'Not sure if trolling...'
When the word leaked that the next Call of Duty game is called Advanced Warfare, there was just one thing everyone everywhere wanted to know -- will Advanced Warfare be as good as a 10-plus-year-old Game Boy Advance game with a name that sounds kind of like Advanced Warfare? Sadly, the answer is "no."

Mega Man Battle Network photo
Mega Man Battle Network

Mega Man Battle Network 3 rated for Wii U eShop

Both GBA versions
Apr 25
// Chris Carter
Both versions of Mega Man Battle Network 3 (Blue and White) have been rated for the Wii U eShop by the Australian Classification board, which of course highlights an impending release. Why Capcom would release the third ...
GBA on Wii U photo
GBA on Wii U

Australia rates Castlevania: Aria of Sorrow, F-Zero: GP Legend for Wii U

Thanks for the heads up
Apr 04
// Jordan Devore
I do love a good ratings board heads-up every now and then. The Australian Classification Board has listed Castlevania: Aria of Sorrow and F-Zero: GP Legend as coming to the Wii U Virtual Console now that Game Boy Advance tit...

Impressions: Shin Megami Tensei

Oldie but goodie
Mar 27
// Dale North
I've drained my iPhone's battery a few dozen times playing Shin Megami Tensei ($5.99, iPhone, available now) these past few weeks, so I felt it was time to weigh in with my impressions on this vintage role-playing game.
Wii U photo
Wii U

Advance Wars is Europe's first GBA title for Wii U Virtual Console

And it's out next week!
Mar 25
// Jordan Devore
Nintendo UK announced on Twitter that the region's first Game Boy Advance title to hit the Wii U Virtual Console will be none other than Advance Wars. Intelligent Systems' masterful turn-based strategy game is coming to the p...
Wii U VC photo
Wii U VC

Australian Classification Board rates two GBA games

Most likely for the upcoming Wii U VC
Feb 20
// Chris Carter
Nintendo recently revealed that GBA games would be coming to the Wii U Virtual Console, and we're already aware of Metroid Fusion, Mario and Luigi Super Star Saga, and Yoshi's Island: Super Mario Advance 3 would be ...
GBA VC photo

Natsume confirms that Nintendo is working on GBA VC

Will the Game Boy Advance finally come to the eShop for everyone?
Jan 31
// Chris Carter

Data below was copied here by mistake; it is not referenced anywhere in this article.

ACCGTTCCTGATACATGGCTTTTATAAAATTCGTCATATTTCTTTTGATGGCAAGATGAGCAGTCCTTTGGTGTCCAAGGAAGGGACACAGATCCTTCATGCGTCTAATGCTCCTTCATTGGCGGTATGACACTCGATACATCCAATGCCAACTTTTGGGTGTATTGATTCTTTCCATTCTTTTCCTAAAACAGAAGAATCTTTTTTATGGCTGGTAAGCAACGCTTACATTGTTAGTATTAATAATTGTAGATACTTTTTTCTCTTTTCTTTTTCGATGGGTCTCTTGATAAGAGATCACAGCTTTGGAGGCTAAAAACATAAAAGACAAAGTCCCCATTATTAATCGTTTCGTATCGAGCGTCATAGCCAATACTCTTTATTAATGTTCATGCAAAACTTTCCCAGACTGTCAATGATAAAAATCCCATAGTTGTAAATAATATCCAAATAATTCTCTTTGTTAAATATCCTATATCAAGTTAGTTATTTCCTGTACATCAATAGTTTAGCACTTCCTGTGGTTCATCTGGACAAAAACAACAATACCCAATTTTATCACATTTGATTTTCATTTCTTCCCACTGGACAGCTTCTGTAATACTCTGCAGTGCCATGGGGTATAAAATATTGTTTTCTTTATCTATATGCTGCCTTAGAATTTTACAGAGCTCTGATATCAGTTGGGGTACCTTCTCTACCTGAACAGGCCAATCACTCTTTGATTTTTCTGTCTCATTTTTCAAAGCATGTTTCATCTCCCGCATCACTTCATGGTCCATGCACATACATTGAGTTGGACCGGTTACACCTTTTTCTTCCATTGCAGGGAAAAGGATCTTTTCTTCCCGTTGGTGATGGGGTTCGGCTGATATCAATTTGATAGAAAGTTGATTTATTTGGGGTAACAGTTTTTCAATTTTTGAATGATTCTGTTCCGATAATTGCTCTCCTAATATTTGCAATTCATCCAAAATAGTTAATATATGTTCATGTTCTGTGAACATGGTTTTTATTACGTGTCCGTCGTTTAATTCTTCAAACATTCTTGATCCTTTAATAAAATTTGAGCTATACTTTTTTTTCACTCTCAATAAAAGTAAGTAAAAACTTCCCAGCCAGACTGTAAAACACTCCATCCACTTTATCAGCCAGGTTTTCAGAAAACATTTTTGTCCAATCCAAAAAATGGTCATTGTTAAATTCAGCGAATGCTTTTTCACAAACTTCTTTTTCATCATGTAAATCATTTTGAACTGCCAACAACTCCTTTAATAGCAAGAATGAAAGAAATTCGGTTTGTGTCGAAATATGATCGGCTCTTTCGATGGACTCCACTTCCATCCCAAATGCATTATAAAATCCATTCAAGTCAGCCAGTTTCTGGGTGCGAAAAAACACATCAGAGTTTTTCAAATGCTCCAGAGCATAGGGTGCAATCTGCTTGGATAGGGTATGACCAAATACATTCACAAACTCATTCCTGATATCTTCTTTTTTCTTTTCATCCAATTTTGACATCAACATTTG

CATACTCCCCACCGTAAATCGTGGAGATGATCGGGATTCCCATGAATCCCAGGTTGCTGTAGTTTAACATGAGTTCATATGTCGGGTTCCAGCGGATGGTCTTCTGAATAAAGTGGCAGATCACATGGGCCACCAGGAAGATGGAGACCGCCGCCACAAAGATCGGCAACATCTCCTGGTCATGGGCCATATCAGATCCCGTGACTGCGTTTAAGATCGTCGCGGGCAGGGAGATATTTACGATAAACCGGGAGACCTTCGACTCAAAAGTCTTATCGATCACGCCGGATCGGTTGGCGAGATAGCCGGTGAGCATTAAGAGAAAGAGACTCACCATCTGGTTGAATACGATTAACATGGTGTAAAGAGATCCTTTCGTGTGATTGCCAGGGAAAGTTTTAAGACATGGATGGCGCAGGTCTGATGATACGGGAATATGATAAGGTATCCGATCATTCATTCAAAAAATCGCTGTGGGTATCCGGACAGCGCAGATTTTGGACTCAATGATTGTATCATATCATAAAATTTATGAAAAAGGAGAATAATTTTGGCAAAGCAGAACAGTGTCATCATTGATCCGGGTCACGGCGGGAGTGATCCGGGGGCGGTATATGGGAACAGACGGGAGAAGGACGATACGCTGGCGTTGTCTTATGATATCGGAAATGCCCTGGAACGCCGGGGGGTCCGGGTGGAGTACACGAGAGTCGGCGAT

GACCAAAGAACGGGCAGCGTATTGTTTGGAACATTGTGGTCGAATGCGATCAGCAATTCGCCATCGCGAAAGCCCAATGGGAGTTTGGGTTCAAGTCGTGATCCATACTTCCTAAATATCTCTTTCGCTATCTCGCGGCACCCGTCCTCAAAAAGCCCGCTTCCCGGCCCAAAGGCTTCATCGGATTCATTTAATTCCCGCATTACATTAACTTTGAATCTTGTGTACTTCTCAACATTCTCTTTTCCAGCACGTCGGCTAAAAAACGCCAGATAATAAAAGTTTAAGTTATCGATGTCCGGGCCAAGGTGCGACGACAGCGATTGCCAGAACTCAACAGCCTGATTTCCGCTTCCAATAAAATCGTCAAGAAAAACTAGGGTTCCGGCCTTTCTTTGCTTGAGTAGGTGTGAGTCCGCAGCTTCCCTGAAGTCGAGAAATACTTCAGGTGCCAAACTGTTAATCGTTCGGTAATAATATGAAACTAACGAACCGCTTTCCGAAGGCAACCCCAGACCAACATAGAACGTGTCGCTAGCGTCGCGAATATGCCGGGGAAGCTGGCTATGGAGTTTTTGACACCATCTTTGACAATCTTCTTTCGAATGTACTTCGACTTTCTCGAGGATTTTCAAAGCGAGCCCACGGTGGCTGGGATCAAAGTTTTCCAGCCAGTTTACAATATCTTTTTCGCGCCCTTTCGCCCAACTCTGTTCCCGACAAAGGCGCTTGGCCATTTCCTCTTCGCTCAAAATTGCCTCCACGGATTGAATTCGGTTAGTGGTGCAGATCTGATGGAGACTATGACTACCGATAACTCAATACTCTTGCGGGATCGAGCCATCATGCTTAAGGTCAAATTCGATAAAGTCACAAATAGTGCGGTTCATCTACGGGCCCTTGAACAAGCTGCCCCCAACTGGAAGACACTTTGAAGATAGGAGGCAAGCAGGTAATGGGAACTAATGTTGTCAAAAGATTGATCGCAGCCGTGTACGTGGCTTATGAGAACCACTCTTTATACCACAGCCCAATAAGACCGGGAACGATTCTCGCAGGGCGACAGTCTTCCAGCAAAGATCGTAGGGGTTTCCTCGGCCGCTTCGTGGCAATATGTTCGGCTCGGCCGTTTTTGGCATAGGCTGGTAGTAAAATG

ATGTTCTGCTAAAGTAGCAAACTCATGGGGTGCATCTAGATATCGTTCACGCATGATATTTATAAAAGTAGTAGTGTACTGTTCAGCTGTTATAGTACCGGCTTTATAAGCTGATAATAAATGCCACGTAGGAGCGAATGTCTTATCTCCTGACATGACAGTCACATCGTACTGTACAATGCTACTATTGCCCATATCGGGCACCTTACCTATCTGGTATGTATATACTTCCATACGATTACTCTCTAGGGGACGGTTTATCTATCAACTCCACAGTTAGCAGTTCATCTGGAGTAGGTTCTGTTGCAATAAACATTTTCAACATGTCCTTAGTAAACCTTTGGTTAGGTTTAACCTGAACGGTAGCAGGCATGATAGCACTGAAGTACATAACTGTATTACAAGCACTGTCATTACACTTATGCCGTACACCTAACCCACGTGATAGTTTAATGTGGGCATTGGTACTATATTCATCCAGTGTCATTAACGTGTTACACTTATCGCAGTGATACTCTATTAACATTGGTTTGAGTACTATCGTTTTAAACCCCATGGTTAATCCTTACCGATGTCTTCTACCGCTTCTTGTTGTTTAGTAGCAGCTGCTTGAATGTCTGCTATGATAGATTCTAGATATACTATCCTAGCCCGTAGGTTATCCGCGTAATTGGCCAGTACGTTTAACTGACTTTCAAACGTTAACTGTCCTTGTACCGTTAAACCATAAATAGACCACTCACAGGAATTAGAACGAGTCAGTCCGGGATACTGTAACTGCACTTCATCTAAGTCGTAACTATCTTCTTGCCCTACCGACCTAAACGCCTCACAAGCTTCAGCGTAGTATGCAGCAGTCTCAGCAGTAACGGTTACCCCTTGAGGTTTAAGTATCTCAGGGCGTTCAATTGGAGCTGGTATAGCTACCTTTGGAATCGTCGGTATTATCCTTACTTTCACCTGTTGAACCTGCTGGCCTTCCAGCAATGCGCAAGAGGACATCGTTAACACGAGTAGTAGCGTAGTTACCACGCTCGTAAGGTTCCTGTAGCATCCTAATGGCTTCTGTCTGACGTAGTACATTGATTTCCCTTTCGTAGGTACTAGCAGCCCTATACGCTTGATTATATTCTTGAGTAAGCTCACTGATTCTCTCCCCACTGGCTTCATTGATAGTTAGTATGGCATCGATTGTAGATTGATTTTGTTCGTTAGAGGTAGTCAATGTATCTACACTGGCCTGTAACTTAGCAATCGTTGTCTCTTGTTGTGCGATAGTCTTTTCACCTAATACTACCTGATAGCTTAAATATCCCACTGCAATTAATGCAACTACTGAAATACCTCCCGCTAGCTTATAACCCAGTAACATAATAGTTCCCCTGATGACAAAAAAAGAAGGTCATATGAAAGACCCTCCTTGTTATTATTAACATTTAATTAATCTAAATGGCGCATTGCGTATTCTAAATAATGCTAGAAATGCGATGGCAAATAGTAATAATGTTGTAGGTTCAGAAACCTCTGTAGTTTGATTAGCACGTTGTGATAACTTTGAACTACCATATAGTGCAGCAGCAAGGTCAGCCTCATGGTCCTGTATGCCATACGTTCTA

Once upon a time, Nintendo delivered a handful of Game Boy Advance classics (like Metroid Fusion) to the 3DS as part of the Ambassador program. The only problem is, they never really followed up on adding any GBA ga...
Nintendo photo
Oh, yeah, the 2DS is out now!
In this pleasant little video from Family Gamer TV, nine Nintendo handhelds are battery tested including the brand new 2DS. The results aren't terribly surprising -- the 3DS line all kick off fairly close to one another, at ...

Pokemon photo

Pokemon grave stone fills me with all the feels

Catching shinies in the afterlife
Sep 30
// Tony Ponce
Among the readers here, I'm sure there are a few who are so engaged in videogames that they've effectively become your identity. Will your game-playing habits be what you are remembered for long after you've passed on? A man ...
Chris' Top 5 Mega Mans photo
Chris' Top 5 Mega Mans

Ranked: The five best Mega Man games (Carter's picks)

The Blue Bomber's best, ranked
Jun 25
// Chris Carter
It's no secret that fellow Destructoid author Tony Ponce and I enjoy a hearty serving of Mega Man on a daily basis. While I'll let Tony speak for himself in his own "Ranked" article, the reasons why I love the Mega Man series...

Super Retro Console plays SNES, NES, Genesis, GBA

May 01
// Dale North
The Super Retro Console and Adapter by Retro-bit doesn't have the best name, but I like what it could do for my old game collection. It accepts carts from the SNES, NES, Genesis, and through an adapter, GBA, covering mos...

Every (Japanese) GBA cartridge ever released for sale

eBay auction at nearly $6,000
Apr 25
// Dale North
Wouldn't it be cool to own every Game Boy Advance cartridge ever? It's still one of my favorite systems, and I've become obsessed with owning as many carts as possible these last few years. Trips to Japan have me bringing bac...
Mother 3 photo
Mother 3

Mother 3 fan translators offer their patch to Nintendo

... for free, of course
Apr 20
// Jonathan Holmes
Nintendo recently announced that they're releasing EarthBound on the Wii U virtual console in the U.S. and Europe. Then they debunked the theories that it hadn't been previously re-released because the music sounded too ...
RetroN 5 photo
RetroN 5

Hyperkin's new RetroN console will also support Famicom

Along with a new name
Mar 25
// Jordan Devore
Ahead of release, Hyperkin's upcoming RetroN 4 console has become the RetroN 5. With the change comes increased support: the new system count is NES, Famicom, Super Nintendo, Super Famicom, Genesis, Mega Drive, and Game Boy A...
RetroN 4 photo
RetroN 4

RetroN 4 plays NES, SNES, Genesis, and ... GBA?!

Sounds crazy enough to work
Mar 05
// Jordan Devore
Ahead of a full reveal later this month, Hyperkin has begun talking about its latest system, the RetroN 4. This bad boy has slots for NES, Super Nintendo, Genesis, and Game Boy Advance cartridges, as well as six controller po...